Evaluating environmental impacts of contrasting pig farming systems with life cycle assessment

J.Y. Dourmad, J. Ryschawy, T. Trousson, M. Bonneau, J. Gonzalez, H.W.J. Houwers, M. Hviid, C. Zimmer, T.L.T. Nguyen, L. Morgensen

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    Abstract

    Environmental impacts of 15 European pig farming systems were evaluated in the European Union Q-PorkChains project using life cycle assessment. One conventional and two non-conventional systems were evaluated from each of the five countries: Denmark, The Netherlands, Spain, France and Germany. The data needed for calculations were obtained from surveys of 5 to 10 farms from each system. The systems studied were categorised into conventional (C), adapted conventional (AC), traditional (T) and organic (O). Compared with C systems, AC systems differed little, with only minor changes to improve meat quality, animal welfare or environmental impacts, depending on the system. The difference was much larger for T systems, using very fat, slow-growing traditional breeds and generally outdoor raising of fattening pigs. Environmental impacts were calculated at the farm gate and expressed per kg of pig live weight and per ha of land used. For C systems, impacts per kg LW for climate change, acidification, eutrophication, energy use and land occupation were 2.3 kg CO2-eq, 440g SO2-eq, 18.5g PO4-eq, 16.2 MJ and 41 m(2), respectively. Compared with C, differences in corresponding mean values were +13%, + 5%, 0%, + 2% and +16% higher for AC; +54%, +79%, +23%, +50% and +156% for T, and +4%, -16%, +29%, +11% and +121% for O. Conversely, when expressed per ha of land use, mean impacts were 10% to 60% lower for T and O systems, depending on the impact category. This was mainly because of higher land occupation per kg of pig produced, owing to feed production and the outdoor raising of sows and/or fattening pigs. The use of straw bedding tended to increase climate change impact per kg LW. The use of traditional local breeds, with reduced productivity and feed efficiency, resulted in higher impacts per kg LW for all impact categories. T systems with extensive outdoor raising of pigs resulted in markedly lower impact per ha of land used. Eutrophication potential per ha was substantially lower for 0 systems. Conventional systems had lower global impacts (global warming, energy use, land use), expressed per kg LW, whereas differentiated systems had lower local impacts (eutrophication, acidification), expressed per ha of land use.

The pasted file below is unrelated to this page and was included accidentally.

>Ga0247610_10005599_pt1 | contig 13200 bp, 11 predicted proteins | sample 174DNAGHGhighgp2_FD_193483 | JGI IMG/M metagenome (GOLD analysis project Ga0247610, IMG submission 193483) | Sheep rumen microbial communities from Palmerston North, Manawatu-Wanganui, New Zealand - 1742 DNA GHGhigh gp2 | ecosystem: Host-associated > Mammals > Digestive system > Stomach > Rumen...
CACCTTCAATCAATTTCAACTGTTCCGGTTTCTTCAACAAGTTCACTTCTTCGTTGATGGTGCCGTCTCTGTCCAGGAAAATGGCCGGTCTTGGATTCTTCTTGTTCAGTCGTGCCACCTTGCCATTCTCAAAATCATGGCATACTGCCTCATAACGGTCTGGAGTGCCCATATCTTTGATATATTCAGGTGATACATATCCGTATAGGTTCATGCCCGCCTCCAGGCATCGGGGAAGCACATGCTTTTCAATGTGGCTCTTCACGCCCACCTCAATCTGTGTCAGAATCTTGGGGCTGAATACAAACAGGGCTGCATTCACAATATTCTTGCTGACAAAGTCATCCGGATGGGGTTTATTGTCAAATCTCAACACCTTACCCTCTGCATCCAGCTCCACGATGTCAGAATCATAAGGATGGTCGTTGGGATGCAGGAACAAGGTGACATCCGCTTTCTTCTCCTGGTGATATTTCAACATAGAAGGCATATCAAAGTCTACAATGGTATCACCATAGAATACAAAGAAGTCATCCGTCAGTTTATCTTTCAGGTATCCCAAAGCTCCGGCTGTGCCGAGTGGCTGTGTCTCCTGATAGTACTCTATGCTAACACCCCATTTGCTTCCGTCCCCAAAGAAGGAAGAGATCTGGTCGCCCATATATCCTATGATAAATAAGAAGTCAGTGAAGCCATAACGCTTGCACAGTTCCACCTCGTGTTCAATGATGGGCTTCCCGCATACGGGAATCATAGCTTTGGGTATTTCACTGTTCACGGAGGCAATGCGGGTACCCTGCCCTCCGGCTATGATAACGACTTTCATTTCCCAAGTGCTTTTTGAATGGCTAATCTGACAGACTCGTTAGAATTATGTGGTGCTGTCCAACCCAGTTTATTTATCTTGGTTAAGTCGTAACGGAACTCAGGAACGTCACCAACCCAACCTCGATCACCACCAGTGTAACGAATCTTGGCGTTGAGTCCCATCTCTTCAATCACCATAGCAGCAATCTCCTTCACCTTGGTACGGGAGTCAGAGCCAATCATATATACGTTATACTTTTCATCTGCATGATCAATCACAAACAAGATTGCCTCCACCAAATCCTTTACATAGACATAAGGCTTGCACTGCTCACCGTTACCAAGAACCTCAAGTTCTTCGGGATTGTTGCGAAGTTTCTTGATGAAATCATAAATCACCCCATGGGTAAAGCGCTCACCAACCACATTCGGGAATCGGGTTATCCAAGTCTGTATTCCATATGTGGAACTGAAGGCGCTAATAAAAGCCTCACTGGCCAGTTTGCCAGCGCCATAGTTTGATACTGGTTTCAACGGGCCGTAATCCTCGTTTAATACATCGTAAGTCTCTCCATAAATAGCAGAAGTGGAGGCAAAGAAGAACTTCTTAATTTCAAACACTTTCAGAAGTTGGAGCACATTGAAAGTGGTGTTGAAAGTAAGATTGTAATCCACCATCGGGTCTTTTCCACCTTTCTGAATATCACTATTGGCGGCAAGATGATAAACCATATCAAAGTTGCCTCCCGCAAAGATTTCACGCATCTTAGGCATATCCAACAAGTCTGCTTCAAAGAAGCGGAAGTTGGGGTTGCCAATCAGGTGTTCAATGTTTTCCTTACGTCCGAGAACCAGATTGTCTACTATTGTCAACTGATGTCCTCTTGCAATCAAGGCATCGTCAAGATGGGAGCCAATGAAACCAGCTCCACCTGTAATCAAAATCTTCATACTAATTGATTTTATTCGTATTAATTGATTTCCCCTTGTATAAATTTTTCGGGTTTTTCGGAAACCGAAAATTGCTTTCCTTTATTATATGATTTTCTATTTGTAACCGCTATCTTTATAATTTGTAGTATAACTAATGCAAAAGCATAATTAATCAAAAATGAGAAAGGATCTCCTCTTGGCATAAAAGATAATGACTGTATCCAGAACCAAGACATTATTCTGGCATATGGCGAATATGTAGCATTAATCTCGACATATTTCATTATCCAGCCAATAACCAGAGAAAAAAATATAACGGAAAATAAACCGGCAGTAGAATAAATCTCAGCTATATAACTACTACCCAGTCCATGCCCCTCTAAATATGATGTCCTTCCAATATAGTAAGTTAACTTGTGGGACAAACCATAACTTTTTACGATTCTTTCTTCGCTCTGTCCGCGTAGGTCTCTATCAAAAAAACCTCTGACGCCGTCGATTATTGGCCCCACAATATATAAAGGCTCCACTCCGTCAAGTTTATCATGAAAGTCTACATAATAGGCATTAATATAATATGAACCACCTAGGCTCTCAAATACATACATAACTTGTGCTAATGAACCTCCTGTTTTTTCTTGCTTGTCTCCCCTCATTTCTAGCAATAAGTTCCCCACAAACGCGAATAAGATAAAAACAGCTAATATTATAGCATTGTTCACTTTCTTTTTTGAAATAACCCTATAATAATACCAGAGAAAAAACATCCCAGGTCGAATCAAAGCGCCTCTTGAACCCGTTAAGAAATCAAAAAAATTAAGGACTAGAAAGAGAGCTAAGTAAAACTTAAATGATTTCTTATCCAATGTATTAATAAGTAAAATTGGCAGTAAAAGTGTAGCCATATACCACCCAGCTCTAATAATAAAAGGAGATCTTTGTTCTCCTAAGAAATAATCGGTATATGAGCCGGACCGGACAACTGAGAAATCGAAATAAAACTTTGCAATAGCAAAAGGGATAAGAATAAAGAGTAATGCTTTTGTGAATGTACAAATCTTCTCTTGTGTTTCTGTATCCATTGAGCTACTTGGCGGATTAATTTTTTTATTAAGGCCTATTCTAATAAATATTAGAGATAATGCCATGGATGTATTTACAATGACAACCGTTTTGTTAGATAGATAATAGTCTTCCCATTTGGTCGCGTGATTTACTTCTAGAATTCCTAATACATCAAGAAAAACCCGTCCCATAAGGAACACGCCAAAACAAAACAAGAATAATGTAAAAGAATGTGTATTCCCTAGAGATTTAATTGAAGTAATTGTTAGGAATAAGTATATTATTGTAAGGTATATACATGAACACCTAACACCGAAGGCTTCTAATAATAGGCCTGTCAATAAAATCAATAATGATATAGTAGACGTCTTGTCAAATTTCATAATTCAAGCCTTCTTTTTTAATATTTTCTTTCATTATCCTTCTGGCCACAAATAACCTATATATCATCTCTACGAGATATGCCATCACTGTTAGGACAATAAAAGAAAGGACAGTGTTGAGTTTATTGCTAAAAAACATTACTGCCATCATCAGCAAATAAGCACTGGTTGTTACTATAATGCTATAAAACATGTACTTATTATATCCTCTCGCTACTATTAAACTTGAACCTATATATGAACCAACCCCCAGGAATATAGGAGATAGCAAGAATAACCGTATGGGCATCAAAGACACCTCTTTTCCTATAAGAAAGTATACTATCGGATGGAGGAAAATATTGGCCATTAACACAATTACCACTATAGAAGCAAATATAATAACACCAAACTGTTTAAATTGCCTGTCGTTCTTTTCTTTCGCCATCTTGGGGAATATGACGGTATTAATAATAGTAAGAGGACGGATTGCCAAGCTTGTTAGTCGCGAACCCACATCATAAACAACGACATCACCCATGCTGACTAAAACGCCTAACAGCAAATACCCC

Original languageEnglish
    Pages (from-to)2027-2037
    JournalAnimal
    Volume8
    Issue number12
    DOIs
    Publication statusPublished - 2014

    Keywords

    • manure production
    • nh3
    • n2o
    • ch4

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